It means a return to the situation that prevailed before the establishment of the NHS when, according to Professor John Mohan of Portsmouth University, author of Planning, Markets and Hospitals in an article in Catalyst:, “Reconciling Equity and Choice? Foundation hospitals and the future of the new NHS, 2003”, there were fivefold variations in the chance of obtaining treatment in a hospital, depending upon where you lived.
New Labour is instituting an even more vicious form of the Conservative government’s hated internal market that it pledged to abolish in 1997. Indeed, the architect of Thatcher’s healthcare reforms, health economist Alan Enthoven from Stanford University said, “It’s very much an extension of the ideas I had in mind with the internal market.”
Under conditions where hospitals are cash strapped and chronically short of both physical, financial and human resources, and revenues are being diverted to administering contracts with the Primary Care Trusts, it will be their bankers that control the purse strings. FHTs would be encouraged to generate new sources of income and spin off companies in order to exploit the intellectual property of patients and their tissue samples, taken from patients during surgery, for research. Indeed, patient data has become a valuable commodity that many genetic and biotech companies would like to own and exploit.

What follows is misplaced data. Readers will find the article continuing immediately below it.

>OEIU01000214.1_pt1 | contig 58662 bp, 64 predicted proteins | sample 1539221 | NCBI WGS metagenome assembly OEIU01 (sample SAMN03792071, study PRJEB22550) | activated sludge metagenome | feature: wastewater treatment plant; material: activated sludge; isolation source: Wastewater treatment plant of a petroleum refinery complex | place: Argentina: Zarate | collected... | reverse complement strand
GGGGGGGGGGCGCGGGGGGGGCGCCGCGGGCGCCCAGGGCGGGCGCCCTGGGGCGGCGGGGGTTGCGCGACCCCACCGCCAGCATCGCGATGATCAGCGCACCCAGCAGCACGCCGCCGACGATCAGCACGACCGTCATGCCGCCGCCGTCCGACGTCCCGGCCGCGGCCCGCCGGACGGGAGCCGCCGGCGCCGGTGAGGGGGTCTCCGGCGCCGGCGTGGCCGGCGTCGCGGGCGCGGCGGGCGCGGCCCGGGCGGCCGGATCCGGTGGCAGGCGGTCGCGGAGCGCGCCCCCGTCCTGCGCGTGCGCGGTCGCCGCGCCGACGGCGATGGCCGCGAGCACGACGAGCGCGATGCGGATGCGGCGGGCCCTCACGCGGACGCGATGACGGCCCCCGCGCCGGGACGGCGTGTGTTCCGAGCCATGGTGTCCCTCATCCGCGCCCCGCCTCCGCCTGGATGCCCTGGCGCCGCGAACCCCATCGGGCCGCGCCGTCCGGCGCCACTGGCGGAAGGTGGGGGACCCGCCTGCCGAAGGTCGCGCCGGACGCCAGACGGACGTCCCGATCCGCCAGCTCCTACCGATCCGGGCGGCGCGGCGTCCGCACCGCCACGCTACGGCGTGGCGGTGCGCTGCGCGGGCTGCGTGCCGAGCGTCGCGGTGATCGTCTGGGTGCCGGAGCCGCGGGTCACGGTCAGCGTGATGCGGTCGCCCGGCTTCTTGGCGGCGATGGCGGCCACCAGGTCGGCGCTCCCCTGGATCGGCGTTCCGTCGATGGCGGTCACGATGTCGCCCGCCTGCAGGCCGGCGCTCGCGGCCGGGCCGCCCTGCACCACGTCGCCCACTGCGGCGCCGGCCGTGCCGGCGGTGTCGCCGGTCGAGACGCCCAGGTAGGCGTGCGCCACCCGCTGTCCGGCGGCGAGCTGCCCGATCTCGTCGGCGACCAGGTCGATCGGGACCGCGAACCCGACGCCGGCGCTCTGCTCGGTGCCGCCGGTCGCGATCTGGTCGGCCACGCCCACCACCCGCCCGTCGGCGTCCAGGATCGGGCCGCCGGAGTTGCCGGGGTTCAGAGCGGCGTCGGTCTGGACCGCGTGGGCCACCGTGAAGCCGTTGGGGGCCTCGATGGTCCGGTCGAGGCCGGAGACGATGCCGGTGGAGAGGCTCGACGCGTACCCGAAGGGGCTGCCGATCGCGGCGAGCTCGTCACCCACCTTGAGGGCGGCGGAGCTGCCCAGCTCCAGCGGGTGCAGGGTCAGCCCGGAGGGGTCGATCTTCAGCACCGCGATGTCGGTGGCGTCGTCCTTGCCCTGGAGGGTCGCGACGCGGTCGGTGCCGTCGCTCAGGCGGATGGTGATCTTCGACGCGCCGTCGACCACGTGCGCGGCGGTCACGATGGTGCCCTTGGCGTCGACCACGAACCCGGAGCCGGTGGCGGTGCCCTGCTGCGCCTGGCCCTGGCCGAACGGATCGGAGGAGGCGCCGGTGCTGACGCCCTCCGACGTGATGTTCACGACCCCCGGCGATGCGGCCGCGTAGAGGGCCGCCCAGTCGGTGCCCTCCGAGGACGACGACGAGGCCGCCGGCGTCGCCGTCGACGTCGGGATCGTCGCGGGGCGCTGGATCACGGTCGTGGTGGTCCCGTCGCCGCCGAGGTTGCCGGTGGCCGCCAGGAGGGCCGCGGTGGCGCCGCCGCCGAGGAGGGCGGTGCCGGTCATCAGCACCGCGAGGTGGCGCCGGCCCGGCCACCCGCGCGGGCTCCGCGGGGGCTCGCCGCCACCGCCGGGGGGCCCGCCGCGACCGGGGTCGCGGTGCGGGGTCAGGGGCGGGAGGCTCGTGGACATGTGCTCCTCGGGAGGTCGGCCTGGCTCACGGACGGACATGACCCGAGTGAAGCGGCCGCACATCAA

These independent hospitals will be nominally run by a board of governors made up of local “stakeholders”. More than half the board are to be elected by “the public constituency” and at least one member by the “staff constituency”, the Primary Care Trusts that purchase healthcare from the hospital, and the university, if it is a teaching hospital. But it is the board of directors that will exercise executive power on the governors’ behalf. The governors’ sole power will be to elect the non-executive directors who will appoint or remove the hospital’s chief executive, who in turn has the power to appoint and remove the executive directors. With such few powers, local participation from anyone other than those with commercial interests in the hospital will be zero. As it is, recent research from Nottingham University shows that few people attend the annual general meeting of their local hospital, even though it is open to the public.